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Tribunal issues new guidance on wasted and unreasonable costs

Date of Publication: 
2 August 2018
Summary: 

Guidance sets out when the Home Office may be required to reimburse successful appellants

Tribunal issues new guidance on wasted and unreasonable costs

02 August 2018
EIN

The judiciary on Tuesday published further guidance on wasted costs and unreasonable costs and on the correct approach to applications for costs made in proceedings before the First-tier Tribunal (Immigration and Asylum Chamber).

Presidential Guidance Note No. 2 of 2018 sets out the guidance and it can be downloaded here.

The guidance consists of short points of principle and practice, drawn from the reported cases of Cancino [2015] UKFTT 00059 (IAC) and Awuah and Others [2017] UKFTT 00555 (IAC) and from the unreported decision in Awuah and Others (2).

For a succinct overview and explanation of the new guidance, see here for a post by Elizabeth Ruddick at Wesley Gryk solicitors.

Ruddick explains that the new Presidential Guidance Note sets out when the Home Office may be required to reimburse successful appellants for their legal costs.

She continues: "The guidance does not establish a general principle that Appellants should always be compensated for their legal costs if they win an appeal. What it does do is set out unambiguously that the Home Office should concede appeals it is clearly going to lose, and do so at an early stage. Given that the Home Office now loses 50% of appeals that go to a full hearing, this guidance has the potential to benefit a large number of Appellants and their families."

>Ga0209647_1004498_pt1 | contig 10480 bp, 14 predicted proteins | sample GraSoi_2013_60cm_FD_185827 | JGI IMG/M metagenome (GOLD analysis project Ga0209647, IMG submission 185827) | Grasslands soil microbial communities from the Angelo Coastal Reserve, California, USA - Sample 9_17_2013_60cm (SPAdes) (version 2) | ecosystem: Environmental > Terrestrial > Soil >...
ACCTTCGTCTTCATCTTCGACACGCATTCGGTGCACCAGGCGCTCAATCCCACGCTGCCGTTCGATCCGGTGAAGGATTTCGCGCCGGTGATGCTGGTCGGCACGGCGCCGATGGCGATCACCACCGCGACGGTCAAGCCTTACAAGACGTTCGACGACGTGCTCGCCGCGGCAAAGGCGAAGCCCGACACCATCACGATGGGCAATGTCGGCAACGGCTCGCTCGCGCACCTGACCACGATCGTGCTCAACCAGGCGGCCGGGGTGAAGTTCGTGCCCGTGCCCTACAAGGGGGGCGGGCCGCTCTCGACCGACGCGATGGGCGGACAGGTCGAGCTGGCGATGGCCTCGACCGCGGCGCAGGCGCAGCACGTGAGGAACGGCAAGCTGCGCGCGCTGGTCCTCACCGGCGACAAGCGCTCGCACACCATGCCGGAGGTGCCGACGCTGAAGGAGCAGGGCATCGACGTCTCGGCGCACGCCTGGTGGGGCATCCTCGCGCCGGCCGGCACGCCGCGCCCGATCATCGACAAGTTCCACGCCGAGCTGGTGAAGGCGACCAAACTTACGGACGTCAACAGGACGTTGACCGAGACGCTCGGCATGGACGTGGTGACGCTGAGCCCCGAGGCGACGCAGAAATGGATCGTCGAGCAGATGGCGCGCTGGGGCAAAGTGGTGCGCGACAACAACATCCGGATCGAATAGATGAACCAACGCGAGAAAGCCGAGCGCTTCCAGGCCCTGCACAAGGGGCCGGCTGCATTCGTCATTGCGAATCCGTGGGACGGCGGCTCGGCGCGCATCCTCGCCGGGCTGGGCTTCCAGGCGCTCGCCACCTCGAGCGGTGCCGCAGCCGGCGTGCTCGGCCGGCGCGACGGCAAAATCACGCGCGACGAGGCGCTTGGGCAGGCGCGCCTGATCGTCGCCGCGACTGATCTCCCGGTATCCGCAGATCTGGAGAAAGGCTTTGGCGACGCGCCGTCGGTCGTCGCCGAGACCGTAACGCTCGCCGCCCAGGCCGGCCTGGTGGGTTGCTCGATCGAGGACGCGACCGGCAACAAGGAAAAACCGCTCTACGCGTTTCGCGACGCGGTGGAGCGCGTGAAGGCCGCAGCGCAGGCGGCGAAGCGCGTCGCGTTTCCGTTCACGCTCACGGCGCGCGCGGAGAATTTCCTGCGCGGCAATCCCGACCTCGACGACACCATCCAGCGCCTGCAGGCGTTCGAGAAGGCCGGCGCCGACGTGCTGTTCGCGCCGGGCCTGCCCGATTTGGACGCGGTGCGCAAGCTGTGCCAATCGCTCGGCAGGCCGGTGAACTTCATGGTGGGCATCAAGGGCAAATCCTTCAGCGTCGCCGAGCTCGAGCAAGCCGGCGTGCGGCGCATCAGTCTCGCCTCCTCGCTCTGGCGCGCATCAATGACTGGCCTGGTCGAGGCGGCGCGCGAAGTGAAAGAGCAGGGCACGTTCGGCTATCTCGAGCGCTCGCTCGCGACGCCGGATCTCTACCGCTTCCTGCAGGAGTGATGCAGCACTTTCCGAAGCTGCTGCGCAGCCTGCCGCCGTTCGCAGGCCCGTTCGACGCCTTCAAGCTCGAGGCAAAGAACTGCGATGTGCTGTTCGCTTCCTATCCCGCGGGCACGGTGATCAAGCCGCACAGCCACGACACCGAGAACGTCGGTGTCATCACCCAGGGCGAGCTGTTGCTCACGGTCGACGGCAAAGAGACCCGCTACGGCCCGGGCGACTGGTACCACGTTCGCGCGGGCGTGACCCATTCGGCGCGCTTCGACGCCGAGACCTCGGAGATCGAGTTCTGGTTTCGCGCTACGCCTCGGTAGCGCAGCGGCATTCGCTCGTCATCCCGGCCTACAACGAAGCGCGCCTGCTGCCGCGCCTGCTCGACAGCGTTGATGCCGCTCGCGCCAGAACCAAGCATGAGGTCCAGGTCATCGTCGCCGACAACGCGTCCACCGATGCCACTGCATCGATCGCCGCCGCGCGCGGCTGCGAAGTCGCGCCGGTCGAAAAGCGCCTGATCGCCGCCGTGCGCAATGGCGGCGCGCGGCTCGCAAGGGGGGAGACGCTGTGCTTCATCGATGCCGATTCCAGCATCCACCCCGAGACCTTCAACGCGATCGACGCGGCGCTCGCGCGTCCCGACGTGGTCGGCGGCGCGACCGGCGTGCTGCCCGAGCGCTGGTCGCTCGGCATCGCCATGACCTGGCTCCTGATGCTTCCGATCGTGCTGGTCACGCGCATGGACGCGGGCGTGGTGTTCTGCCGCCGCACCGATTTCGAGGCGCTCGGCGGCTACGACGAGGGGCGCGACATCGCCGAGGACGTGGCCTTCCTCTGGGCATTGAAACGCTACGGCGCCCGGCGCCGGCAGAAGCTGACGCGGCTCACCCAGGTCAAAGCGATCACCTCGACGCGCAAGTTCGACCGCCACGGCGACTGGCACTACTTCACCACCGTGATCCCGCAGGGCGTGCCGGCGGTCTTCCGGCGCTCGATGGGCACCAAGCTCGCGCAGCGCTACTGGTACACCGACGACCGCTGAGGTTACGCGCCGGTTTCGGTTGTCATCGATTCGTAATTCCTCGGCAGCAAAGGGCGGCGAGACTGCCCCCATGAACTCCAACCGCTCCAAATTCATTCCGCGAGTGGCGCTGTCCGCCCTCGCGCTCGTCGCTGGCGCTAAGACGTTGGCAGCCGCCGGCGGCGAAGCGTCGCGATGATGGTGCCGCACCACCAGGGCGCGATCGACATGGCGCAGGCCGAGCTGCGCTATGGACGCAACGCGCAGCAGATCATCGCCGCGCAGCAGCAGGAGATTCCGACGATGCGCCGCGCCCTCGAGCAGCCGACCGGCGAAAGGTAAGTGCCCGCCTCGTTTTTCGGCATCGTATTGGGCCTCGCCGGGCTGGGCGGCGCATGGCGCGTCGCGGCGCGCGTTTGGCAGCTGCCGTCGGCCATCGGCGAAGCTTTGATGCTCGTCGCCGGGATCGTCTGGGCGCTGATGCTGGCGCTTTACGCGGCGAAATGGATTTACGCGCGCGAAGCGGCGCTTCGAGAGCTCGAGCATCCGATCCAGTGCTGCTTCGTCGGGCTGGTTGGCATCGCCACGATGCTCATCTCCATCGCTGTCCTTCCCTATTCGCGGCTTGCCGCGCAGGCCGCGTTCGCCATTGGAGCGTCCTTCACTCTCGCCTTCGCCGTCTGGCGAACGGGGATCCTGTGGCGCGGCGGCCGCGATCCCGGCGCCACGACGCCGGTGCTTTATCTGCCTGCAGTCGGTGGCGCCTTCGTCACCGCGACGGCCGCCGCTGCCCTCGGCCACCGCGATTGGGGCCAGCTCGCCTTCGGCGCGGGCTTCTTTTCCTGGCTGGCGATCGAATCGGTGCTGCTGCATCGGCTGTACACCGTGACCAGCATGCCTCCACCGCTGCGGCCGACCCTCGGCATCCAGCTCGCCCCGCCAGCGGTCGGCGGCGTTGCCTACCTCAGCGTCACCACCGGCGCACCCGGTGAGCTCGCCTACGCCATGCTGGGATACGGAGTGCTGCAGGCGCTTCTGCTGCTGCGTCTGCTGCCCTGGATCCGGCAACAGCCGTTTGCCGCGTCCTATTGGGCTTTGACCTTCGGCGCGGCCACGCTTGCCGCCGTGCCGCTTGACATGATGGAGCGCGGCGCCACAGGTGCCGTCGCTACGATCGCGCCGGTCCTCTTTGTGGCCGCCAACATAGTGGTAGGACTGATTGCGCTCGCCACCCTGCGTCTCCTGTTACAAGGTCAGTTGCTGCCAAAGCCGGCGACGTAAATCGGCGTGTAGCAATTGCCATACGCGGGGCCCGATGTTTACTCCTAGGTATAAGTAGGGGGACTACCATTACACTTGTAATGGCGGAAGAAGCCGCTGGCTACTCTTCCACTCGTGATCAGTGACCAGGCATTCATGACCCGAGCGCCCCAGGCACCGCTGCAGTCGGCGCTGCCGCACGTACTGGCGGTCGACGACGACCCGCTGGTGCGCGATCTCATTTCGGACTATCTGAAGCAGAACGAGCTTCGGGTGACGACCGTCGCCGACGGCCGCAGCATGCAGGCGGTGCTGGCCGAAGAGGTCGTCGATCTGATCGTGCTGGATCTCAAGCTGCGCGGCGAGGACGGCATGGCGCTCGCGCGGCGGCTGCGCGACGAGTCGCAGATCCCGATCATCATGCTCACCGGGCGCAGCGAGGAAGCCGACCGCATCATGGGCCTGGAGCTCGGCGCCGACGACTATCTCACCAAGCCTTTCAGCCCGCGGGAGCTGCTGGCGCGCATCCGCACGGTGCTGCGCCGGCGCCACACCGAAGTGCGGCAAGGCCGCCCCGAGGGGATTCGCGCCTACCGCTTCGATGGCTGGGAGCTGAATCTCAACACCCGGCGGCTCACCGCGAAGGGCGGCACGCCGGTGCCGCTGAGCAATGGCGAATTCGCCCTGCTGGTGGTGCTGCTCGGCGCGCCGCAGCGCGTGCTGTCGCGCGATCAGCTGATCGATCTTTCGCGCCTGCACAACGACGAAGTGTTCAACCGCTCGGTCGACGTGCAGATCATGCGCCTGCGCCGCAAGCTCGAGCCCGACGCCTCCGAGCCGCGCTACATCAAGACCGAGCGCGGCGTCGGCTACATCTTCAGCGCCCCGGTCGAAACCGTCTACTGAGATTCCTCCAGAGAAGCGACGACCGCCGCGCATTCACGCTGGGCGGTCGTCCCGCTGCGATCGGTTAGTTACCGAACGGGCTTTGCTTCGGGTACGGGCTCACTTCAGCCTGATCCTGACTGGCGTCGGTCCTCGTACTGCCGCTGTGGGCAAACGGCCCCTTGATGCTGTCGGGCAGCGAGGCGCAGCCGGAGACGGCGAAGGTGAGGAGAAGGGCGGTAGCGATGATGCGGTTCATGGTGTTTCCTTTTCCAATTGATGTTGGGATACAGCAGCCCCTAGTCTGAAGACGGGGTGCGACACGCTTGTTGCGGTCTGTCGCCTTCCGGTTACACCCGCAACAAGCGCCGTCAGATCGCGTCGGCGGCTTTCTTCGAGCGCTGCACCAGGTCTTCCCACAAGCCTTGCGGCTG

Ruddick notes that the first part of the guidance considers whether an application for costs can be made against individual Home Office Presenting Officers (HOPOs) or only against the Home Office as a department. It concludes that wasted costs orders cannot be issued against HOPOs, as the Secretary of State and the HOPO are indistinguishable in law and act as one and the same person.

The second part of the guidance considers the wider question of the factors a judge should consider when deciding if conduct has been unreasonable enough to justify an award of costs. It considers issues such as the period the costs award might cover, the latitude to be afforded to unrepresented litigants, and the need for judges to give reasons for their decisions.

Elizabeth Ruddick notes that the most significant part of the guidance sets out when it is unreasonable for the Home Office to defend an appeal at all, and she identifies the following four general principles in the guidance:

• It will "as a strong general rule, be unreasonable to defend – or continue to defend – an appeal which is, objectively assessed, irresistible or obviously meritorious."

• The Home Office should assess every refusal decision within six weeks of being notified that the appeal has been lodged. If the appeal is obviously meritorious, it is unreasonable for the Home Office not to make appropriate concessions or even withdraw the appeal at that point.

• The Home Office should assess the decision again whenever there is any significant development in the law or the evidence.

• These assessments must be carried out by a "reasonably competent civil servant", presumed to be "properly qualified and sufficiently trained so as to adequately discharge the important function of representing a high-profile Government Minister in the self-evidently important sphere of immigration and asylum legal proceedings in a society governed by the rule of law."